“You know Frodo wasn’t the true hero, don’t you? It was Samwise. Frodo gave up in the end.”
“You know Harry Potter wasn’t the true hero, don’t you? He didn’t do anything to be the boy who lived. The other kids were better wizards than he was.”
“You know all that, don’t you?”
No. No, I don’t. Why? Because it’s hogwash, as the cool kids say<ref>You know, cool kids like Huckleberry Finn.<ref>. Codswallop, balderdash, poppycock. And mom said that thesaurus wouldn’t come in handy.
I have heard both of these arguments numerous times. Hell, there was even a time when I believed the Frodo/Sam argument. But it is all crap.
In Stephen King’s Dark Tower series, a Ka-tet is a group of people brought together and bound by Ka, or fate. Every person in the Ka-tet has a role to play to fulfill the group’s destiny.
Harry’s Ka-tet is obviously Hermione and Ron. Would Harry have succeeded were it not for his Ka-tet? Would the Ka-tet have succeeded without those just on the outside of the group, people like Dumbledore, Neville, the Weasley family, even Snape? Maybe, maybe not. Victory would have had to have come through a different path. However, the question is irrelevant to the hero-yness<fn>New word! New word!</fn> of Harry. Each person had a role to play in the Ka-tet, and one’s role or skill set does not diminish the role of others.
Frodo’s Ka-tet consists of Sam and Sam only. Yes, the Fellowship is important and has a role to play. The fellowship is actually made up of different Ka-tets. Sam and Frodo being one. Aragorn, Legolas, and Gimli being another. Pippin and Merry another. Gandalf serves as an overseer of the several Ka-tets, and is a Ka-tet of one, because he is a bad ass.
Would Frodo have succeeded were it not for Sam? Again, maybe, maybe not. Both Sam and Frodo endure a tremendous amount of hardship, going through almost everything together, only to have Frodo succumb to the temptation of the One Ring right at the very end. Frodo falters while Sam, who has traveled the same road, stays true.
But they didn’t travel the same road. Not really. The effects of everything they go through are compounded on Frodo because of the One Ring. He endures more than anyone in that quest. He falters at the end, not because he is weak or any less of a hero, but because the will of the ring is that strong. Could anyone else have carried it for so long? Probably not.
Both Harry and Frodo get significant help from others. This doesn’t diminish the parts they played. Maybe Hermione was smarter, others more powerful. Maybe Sam was more resistant to the ring for the brief time he held it. It doesn’t matter, because both Harry and Frodo do something that no one else in their stories do, and thus the various Ka-tets come together because of them.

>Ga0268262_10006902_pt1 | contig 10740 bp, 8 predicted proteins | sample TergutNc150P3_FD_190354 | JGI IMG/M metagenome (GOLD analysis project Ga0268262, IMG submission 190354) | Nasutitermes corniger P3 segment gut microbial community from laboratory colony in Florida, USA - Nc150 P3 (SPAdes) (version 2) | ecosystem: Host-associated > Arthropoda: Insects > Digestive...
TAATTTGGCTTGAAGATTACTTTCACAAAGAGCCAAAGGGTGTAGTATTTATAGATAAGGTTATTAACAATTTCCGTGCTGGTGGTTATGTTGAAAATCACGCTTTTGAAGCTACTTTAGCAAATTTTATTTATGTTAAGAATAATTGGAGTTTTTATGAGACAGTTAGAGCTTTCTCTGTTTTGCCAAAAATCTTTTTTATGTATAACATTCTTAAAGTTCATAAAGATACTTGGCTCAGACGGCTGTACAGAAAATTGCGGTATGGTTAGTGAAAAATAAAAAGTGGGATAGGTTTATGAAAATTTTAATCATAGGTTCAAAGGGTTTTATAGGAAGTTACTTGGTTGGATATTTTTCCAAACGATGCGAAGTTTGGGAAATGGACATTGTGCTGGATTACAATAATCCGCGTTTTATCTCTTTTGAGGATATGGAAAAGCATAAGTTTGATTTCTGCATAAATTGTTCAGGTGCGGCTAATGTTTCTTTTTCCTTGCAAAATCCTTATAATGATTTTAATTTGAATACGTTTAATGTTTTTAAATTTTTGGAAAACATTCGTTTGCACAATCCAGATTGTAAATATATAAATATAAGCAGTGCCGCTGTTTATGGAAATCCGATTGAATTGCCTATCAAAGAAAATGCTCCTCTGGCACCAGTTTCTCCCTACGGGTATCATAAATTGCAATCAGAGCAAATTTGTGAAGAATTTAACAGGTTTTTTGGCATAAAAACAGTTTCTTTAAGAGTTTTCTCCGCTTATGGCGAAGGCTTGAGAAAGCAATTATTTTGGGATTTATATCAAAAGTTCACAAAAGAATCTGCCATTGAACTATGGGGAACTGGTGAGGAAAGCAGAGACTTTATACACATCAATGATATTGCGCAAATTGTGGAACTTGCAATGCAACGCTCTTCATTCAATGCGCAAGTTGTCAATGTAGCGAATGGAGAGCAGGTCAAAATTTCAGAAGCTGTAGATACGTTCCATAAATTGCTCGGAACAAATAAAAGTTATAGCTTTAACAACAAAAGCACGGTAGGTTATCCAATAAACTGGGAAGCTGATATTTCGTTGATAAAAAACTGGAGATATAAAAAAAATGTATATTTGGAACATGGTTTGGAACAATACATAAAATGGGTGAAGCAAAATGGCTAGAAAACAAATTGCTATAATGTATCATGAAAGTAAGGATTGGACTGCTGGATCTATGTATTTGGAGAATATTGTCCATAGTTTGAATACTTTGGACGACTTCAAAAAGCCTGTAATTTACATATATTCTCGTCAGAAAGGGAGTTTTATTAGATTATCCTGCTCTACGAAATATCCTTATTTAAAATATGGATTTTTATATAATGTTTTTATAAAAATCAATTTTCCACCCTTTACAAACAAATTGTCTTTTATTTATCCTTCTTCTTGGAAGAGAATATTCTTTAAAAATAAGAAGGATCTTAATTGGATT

At the Council of Elrond, elves and dwarves and humans argue about what to do with the ring. They hem and they haw, but not a single one of them takes action. No one but Frodo is willing to take up the ring and bear it, suffering consequences that none of the rest will ever truly comprehend.
Because of Frodo’s decision, the various Ka-tets form around him.
In the end, he is so changed, so damaged by what he endured that he has to go into the West. Samwise gets his happy life with wife and family. Merry and Pippin are back home as well, as are the rest. They all get to return to normal thanks to Frodo’s sacrifice and original decision.
Now, Harry is The Boy Who Lived due to no fault or effort of his own. Some argue this somehow makes him less of a hero. This doesn’t diminish his role. While he is pulled into the story as a baby, he chooses time and time again to continue to get involved, to fight evil. Others chose to fight as well, sure. However, the Ka-tet of Harry, Hermione, and Ron doesn’t exist without Harry.
And, like Frodo, Harry makes a decision that none of the others make. He sacrifices himself for the good of the others. “But, wait,” you’re saying. “Others die in the fight.” True, others die. But they didn’t choose to. They chose to fight, knowing they might die, but hoping they might live. Harry deliberately sacrifices himself.
“What about Dumbledore? He sacrifices himself, too.” Yes, he does. However, I would argue he already knew he was dying. Now that doesn’t make his sacrifice meaningless, but it isn’t quite as high a price Harry’s, who could choose to live a long life.
But that is all very unimportant hair-splitting, because, as I said above, the role of one person doesn’t diminish the role of another. Besides, Harry still has one more all-important decision to make.
Harry and Dumbledore meet each other in the Kings Cross afterlife construction in Harry’s mind.
HARRY: I have to go back, haven’t I?
DUMBLEDORE: That’s up to you.
HARRY: I have a choice?
DUMBLEDORE: Oh, yes. We’re in Kings Cross, you see. I think, if you so desire, you’ll be able to board a train.
HARRY: And where would it take me?
Harry’s fight could be over. His pain, his hardship, could be finished. He could choose to board a train and move on.
He decides to come back, to continue to fight. This decision, and his choice to sacrifice himself, to serve others, is why he is the hero of his story.
Frodo’s decision to do the same is why he is the hero of his. He could have delivered the ring to Rivendell and been done with it. He could have let the fate of the world fall on someone else.
Harry didn’t have to get involved in any of it. He didn’t have to search for the Sorcerer’s Stone, for the Chamber of Secrets. He didn’t have to face Voldemort. He didn’t have to come back to finish the fight. He could have let the fate of the world fall on someone else.
Harry and Frodo make the decisions others can’t. They bring their Ka-tets together and give them purpose. They are the true heroes of their stories.